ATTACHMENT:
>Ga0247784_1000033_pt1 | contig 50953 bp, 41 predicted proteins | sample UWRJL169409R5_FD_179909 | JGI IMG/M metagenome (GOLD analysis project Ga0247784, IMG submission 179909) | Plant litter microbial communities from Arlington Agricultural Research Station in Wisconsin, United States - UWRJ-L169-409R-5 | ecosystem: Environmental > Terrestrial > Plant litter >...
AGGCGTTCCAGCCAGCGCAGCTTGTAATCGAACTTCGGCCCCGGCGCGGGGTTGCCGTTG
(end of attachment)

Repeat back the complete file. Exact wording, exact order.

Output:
>Ga0247784_1000033_pt1 | contig 50953 bp, 41 predicted proteins | sample UWRJL169409R5_FD_179909 | JGI IMG/M metagenome (GOLD analysis project Ga0247784, IMG submission 179909) | Plant litter microbial communities from Arlington Agricultural Research Station in Wisconsin, United States - UWRJ-L169-409R-5 | ecosystem: Environmental > Terrestrial > Plant litter >...
AGGCGTTCCAGCCAGCGCAGCTTGTAATCGAACTTCGGCCCCGGCGCGGGGTTGCCGTTG